Close search

BW alumnus discovers two 'lost' Ohio plant species

Photo of Mark Warman Mark Warman, a 2013 Baldwin Wallace sustainability and biology graduate, surprised local botanists with some major discoveries in Northeast Ohio.

Invasive Species Specialist

Warman serves as the aquatic invasive species project coordinator for the Cleveland Metroparks. He oversees efforts to identify and manage invasive plant species before they disrupt the local ecosystem. These initiatives save the city major maintenance costs down the line.

"Who wants to kayak through a mat of water weeds?" Warman explains.

An Accidental Discovery

Warman is regularly dispatched with local botanists to various sites in Northeast Ohio in search of invasive plant species. It was during a routine expedition that they happened upon two 'lost' plants whose natural population had not been observed in over 50 years in the state of Ohio.

Mark Warman (center) searching for invasive plant species on Lake Erie, near Burke Lakefront Airport. "We tossed garden rake heads on ropes into the water and retrieved [the] plants," Warman said.

The first plant, Vasey's Pondweed, was found on an assignment in the Lorain County Metro Parks, and the second, Fineleaf Pondweed, was discovered right here in Lake Erie, north of Burke Lakefront Airport. Both plants were verified by the state botanist, confirming their exciting reappearance in Ohio.

"It's a plant that you don't see very often … So to come to Lorain County Metroparks and just see it really thriving and just a ton of it everywhere, it's a pretty neat thing," Warman said in a News Channel 5 story.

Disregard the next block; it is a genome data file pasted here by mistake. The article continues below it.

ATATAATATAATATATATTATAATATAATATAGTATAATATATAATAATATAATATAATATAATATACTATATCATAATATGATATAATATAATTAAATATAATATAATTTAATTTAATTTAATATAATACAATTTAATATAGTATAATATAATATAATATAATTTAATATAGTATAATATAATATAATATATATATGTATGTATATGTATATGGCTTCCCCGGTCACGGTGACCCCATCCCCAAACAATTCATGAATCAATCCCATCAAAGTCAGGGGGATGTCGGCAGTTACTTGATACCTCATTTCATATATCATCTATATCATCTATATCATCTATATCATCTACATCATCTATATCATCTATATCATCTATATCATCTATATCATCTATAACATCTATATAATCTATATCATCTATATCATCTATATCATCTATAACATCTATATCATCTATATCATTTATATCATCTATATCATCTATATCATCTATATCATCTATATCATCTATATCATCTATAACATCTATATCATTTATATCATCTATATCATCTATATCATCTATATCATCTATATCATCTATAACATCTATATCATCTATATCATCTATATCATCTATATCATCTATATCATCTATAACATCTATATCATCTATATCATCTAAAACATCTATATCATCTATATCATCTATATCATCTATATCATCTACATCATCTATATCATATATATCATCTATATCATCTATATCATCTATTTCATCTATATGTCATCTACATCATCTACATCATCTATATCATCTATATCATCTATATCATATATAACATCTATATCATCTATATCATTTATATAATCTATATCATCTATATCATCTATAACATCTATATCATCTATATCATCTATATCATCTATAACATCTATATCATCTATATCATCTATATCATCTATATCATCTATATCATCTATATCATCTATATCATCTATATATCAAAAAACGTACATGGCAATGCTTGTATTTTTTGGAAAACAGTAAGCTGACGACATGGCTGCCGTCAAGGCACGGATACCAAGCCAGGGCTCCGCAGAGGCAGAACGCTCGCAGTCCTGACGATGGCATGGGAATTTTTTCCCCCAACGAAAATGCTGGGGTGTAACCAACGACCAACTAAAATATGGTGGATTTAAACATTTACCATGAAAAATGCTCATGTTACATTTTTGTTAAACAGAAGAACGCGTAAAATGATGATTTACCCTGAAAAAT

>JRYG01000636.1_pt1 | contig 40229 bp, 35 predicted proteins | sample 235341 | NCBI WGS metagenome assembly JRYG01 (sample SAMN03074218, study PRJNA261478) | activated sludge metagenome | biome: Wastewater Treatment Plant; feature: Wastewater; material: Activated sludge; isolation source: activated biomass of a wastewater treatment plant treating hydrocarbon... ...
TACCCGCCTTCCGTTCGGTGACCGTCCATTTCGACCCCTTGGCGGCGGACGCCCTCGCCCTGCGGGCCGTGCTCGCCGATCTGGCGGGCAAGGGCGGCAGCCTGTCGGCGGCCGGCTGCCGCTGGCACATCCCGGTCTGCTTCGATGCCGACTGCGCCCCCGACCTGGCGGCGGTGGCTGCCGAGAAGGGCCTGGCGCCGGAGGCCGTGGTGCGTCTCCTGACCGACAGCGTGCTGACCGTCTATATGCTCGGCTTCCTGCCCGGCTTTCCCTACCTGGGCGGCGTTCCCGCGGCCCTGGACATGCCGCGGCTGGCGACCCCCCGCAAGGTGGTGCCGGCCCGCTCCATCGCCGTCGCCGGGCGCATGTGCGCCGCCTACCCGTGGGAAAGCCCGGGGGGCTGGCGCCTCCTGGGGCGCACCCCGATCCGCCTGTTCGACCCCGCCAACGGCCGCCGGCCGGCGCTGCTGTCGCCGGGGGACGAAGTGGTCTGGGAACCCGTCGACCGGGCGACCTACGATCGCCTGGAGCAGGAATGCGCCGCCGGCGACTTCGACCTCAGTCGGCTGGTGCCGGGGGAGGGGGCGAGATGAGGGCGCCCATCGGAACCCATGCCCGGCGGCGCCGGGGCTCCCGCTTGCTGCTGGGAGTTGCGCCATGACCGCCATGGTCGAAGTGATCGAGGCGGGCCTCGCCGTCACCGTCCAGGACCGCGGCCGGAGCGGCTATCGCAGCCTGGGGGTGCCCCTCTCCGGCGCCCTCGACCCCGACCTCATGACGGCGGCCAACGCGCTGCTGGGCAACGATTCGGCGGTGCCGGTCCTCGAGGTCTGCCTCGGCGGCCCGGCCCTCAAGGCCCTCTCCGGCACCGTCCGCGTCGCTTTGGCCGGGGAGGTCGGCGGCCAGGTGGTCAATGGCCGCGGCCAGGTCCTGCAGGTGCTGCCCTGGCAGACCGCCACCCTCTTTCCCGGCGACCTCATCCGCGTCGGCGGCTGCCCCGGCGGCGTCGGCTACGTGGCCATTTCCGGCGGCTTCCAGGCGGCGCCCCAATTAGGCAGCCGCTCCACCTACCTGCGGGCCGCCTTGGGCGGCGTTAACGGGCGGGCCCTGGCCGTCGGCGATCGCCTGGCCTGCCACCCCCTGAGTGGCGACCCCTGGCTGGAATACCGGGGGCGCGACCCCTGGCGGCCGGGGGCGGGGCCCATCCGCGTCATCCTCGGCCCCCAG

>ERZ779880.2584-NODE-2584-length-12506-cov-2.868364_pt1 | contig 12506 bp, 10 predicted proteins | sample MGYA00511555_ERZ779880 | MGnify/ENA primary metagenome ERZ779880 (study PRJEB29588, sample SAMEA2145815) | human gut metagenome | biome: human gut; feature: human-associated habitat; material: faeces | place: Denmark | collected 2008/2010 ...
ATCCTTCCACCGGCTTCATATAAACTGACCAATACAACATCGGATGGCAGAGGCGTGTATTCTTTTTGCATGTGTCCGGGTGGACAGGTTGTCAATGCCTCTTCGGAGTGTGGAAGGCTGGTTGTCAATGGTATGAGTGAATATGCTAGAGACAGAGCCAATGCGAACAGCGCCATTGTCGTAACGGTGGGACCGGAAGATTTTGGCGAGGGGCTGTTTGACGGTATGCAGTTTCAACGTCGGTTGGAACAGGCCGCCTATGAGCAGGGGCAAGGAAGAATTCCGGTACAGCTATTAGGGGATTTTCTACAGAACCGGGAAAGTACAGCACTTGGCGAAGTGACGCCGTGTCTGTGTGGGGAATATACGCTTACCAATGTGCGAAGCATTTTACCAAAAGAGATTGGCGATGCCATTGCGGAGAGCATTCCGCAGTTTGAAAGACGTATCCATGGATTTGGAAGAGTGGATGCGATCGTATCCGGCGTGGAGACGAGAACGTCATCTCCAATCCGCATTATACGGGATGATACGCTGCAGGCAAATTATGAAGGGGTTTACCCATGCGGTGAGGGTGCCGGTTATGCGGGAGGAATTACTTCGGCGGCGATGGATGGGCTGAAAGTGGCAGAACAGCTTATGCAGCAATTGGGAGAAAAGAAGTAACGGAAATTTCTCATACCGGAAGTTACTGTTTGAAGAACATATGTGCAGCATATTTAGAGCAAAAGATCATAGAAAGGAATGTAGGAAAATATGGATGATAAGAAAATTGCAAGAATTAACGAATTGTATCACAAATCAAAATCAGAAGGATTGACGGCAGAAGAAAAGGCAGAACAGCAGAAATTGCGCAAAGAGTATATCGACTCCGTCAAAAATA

Double Major Pays Off

Warman's commitment to the study of both biology and sustainability during his tenure at BW has informed his career in robust ways. Warman is not only able to identify rare aquatic plant species but can also communicate the value of these finds in a way that shapes the conversation around preserving our local aquatic ecosystem.

Due to Ohio's tremendous water resources, we are witnessing the resurgence of these 'lost' plants.

Learning about the health of local rivers, lakes and other bodies of water is key; these resources "should be protected and kept free of invasive species so we can continue to support a wide variety of wildlife," Warman says.

The Cleveland Metroparks Aquatic Invasive Plant Project is jointly administered by the Ohio Department of Natural Resources Division of Wildlife and U.S. Fish and Wildlife Service via the Great Lakes Restoration Initiative Program.

Media Contact

More News

Sherwin-Williams launches BW career accelerator and learning community

BW students work Super Bowl LVIII for hands-on sport management experience

State approves new BW graduate degree in clinical mental health counseling